January 5, 2003

Matthew 2:1-12

On January 21, 1982, a son was born to Prince Charles and the late Lady Diana. His name was William, and nearly everyone in the western world and even beyond heard about him. We were informed through every imaginable channel, and even to this day, the media keeps us apprised of William and the affairs of the royal family. Quite appropriate, wouldn’t you say, for a future king.

What a contrast, however, between the birth of William and the birth of the one who was called “the desire of all nations,” for without such pomp and pageantry, Jesus entered this world in the little town of Bethlehem. Yet, such an unadorned arrival was equally appropriate for the one who made himself nothing. There were some visitors, of course, including a group of magi or wise men. Given the distances involved, however, even they must have arrived several weeks after the fact. We read about their journey here in Matthew 2.

Sometime after the birth of Jesus and during the reign of Herod, a group of men came to Jerusalem from somewhere in the East. Both their precise point of origin as well as the exact number in their party goes unmentioned. In fact, even their title is somewhat vague. We can be confident, however, that these foreign dignitaries were astrologers of some sort, accustomed to studying the heavens.

On one particular night, they noticed something quite unusual: a star unlike others they had seen, and it prompted them to begin their long journey from the east to the west. How they came is unspecified. Why they came is quite clear: “Where is the one who has been born king of the Jews? We have come to worship him.” We sense no hesitancy in their question. They do not ask “Was he born?” but “Where?” Clearly, these travelers are confident that their trip was not in vain.

The response they received, however, was probably somewhat unexpected. If they, coming from the east, were aware of this special birth, surely those in Jerusalem would themselves be already worshiping. Quite to the contrary, the visitors soon find that information was scarce. No one seems to know anything. Even a stop at the Tourist Information Center inside Jaffa Gate provides no assistance.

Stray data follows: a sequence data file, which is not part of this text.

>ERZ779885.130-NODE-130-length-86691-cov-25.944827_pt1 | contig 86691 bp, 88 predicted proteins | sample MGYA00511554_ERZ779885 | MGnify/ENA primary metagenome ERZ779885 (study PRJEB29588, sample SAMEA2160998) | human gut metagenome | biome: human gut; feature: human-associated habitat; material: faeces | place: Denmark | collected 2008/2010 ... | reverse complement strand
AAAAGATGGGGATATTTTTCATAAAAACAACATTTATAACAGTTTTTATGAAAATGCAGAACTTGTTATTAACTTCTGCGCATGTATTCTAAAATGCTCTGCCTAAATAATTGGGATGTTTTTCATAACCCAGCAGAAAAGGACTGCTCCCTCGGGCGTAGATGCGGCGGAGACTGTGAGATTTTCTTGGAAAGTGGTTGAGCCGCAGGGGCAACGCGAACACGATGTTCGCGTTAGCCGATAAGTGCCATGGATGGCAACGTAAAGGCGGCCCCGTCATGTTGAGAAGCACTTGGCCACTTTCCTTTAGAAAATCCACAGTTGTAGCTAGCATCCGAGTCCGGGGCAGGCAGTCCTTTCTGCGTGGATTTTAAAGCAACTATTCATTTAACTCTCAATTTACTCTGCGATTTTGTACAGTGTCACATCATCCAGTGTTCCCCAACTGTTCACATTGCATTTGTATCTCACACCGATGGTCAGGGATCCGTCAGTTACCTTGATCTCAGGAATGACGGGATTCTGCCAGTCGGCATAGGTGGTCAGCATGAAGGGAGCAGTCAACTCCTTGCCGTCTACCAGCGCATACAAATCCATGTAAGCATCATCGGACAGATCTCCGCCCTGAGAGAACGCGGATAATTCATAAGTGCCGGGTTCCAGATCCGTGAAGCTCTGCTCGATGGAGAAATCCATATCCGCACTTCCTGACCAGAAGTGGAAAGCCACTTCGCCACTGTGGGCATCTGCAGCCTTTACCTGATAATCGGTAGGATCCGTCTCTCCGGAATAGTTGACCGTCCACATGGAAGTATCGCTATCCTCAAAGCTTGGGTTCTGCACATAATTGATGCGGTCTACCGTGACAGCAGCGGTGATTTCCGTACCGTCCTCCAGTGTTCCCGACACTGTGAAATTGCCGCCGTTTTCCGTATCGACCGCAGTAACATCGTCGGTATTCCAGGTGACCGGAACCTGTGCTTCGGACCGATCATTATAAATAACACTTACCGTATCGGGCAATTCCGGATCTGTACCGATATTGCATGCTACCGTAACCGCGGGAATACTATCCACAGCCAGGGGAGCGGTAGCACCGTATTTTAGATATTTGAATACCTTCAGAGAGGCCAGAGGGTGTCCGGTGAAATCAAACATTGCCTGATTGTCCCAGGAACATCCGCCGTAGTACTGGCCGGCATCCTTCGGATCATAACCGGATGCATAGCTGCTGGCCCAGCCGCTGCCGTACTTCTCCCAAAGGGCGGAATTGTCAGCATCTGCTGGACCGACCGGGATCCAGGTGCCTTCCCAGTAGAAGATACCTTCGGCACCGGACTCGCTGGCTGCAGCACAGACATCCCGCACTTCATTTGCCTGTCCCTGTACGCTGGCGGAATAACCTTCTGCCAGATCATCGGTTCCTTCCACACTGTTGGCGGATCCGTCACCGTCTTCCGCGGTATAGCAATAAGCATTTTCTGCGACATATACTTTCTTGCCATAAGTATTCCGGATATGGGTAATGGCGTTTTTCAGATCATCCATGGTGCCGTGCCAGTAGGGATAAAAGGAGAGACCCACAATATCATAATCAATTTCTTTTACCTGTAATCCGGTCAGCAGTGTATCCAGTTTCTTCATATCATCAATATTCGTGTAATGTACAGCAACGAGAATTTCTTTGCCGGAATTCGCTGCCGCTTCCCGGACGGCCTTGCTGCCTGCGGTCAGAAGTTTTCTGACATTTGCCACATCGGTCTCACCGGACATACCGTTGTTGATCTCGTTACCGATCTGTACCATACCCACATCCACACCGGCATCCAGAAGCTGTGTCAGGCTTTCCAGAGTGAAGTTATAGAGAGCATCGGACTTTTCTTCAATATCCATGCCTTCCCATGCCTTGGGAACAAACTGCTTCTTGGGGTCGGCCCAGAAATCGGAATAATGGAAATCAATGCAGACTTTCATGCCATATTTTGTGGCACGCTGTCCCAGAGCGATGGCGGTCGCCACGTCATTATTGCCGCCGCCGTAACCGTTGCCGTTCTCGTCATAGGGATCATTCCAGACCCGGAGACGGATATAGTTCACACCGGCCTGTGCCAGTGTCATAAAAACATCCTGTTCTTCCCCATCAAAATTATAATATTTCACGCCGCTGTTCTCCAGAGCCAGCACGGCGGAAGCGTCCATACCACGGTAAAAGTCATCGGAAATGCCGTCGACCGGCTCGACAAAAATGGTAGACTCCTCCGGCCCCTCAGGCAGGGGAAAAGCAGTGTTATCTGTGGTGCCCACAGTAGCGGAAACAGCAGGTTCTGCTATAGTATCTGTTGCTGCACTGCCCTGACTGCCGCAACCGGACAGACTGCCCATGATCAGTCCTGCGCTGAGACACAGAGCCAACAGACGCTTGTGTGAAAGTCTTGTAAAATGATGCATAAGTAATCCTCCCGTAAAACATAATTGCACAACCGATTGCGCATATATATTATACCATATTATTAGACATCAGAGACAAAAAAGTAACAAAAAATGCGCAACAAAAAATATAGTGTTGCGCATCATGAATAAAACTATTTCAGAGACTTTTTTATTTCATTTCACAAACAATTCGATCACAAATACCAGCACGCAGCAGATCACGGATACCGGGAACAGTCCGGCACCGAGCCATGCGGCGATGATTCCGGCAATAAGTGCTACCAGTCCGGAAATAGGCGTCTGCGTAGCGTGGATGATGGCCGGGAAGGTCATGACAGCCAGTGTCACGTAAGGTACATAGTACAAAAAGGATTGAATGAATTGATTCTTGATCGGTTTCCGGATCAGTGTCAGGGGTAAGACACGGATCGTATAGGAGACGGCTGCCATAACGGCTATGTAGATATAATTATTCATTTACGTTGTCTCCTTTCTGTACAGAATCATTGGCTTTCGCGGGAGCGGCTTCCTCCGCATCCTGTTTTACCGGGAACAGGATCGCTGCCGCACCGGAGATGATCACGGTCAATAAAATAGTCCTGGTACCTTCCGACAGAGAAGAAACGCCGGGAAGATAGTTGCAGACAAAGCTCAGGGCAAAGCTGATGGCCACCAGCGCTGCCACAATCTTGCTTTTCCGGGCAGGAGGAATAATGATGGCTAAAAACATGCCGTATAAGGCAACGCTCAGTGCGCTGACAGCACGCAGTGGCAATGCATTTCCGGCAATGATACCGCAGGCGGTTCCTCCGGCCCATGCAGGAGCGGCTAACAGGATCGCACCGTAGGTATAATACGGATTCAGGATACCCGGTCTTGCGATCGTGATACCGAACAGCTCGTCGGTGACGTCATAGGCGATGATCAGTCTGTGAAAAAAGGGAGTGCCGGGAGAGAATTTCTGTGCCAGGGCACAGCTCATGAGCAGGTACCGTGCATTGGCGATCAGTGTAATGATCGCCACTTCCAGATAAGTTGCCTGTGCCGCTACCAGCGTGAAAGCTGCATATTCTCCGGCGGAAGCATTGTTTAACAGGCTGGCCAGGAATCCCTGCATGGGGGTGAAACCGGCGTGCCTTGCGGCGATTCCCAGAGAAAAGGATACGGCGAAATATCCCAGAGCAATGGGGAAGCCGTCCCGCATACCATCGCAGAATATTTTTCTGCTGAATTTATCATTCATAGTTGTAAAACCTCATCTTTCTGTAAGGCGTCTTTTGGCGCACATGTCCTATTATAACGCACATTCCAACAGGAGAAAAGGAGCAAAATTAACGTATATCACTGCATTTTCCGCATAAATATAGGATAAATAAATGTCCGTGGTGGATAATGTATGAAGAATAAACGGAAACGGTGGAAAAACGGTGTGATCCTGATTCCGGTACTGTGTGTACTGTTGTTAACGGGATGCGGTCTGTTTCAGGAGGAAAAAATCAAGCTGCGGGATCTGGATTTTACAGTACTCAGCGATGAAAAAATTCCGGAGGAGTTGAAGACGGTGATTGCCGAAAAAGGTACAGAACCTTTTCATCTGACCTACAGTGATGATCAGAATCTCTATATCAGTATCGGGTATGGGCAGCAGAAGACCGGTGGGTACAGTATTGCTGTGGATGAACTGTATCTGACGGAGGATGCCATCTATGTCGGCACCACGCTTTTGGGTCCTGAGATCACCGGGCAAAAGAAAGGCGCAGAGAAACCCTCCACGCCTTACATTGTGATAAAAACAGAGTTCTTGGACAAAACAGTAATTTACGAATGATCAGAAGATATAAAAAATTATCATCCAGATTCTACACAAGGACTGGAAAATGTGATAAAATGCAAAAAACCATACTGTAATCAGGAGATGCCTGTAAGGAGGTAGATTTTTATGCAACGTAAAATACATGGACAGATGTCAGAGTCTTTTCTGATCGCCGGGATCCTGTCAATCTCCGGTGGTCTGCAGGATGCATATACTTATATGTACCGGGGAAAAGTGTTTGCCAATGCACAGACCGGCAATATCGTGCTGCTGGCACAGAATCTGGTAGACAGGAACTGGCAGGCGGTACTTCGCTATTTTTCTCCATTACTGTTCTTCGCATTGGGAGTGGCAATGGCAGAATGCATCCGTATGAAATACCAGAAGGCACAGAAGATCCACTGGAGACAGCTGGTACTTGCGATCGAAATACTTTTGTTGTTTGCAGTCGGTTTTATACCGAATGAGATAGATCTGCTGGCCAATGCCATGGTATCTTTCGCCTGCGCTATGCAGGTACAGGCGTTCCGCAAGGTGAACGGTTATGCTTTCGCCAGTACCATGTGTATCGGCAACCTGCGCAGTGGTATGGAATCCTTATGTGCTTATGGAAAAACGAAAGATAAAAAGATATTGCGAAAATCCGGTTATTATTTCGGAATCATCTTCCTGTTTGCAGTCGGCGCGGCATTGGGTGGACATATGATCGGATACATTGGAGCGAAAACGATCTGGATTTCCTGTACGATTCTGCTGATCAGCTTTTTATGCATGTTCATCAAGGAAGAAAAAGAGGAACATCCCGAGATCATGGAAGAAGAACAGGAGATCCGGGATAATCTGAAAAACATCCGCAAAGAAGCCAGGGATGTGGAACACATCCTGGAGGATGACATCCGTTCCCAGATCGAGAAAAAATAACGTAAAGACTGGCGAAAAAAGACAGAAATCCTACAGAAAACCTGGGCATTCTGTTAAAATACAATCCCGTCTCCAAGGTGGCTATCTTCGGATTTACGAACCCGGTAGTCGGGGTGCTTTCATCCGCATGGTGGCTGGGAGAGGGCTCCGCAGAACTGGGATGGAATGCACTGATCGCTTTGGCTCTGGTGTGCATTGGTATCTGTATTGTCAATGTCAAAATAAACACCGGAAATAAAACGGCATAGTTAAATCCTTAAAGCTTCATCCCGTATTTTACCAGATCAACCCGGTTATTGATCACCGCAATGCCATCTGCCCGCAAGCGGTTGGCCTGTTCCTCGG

Within what appears to have been a relatively short period of time, the astrologers’ inquiry comes to Herod’s attention. By this time, however, all of Jerusalem is frightened and confused. And their corporate, implicit response? “We know of no such king.” Even Herod is on the edge of his seat, quite disturbed by all that has transpired. That a man of Herod’s age would feel threatened by a newborn child only serves to emphasize how desperate he has become.

Suddenly, Herod himself longs to know the answer to the wise men’s question. In desperation he summons together the entire Sanhedrin—all of the teachers of the law. Herod himself is surely no total stranger to such prophecy; perhaps he is hoping that he is mistaken and that there is in fact nothing to worry about. If so, he is not mistaken. Whether such a king was born already these advisors do not say. That such a king was to be born, in Bethlehem of all places, is a point upon which they all agree.

Given the verification of the learned teachers, Herod’s distress continues to mount. Immediately he summons the Magi, whom he has not yet met himself, and seeks additional information. Note that he does so secretly, lest those around him sense how deeply troubled he actually is.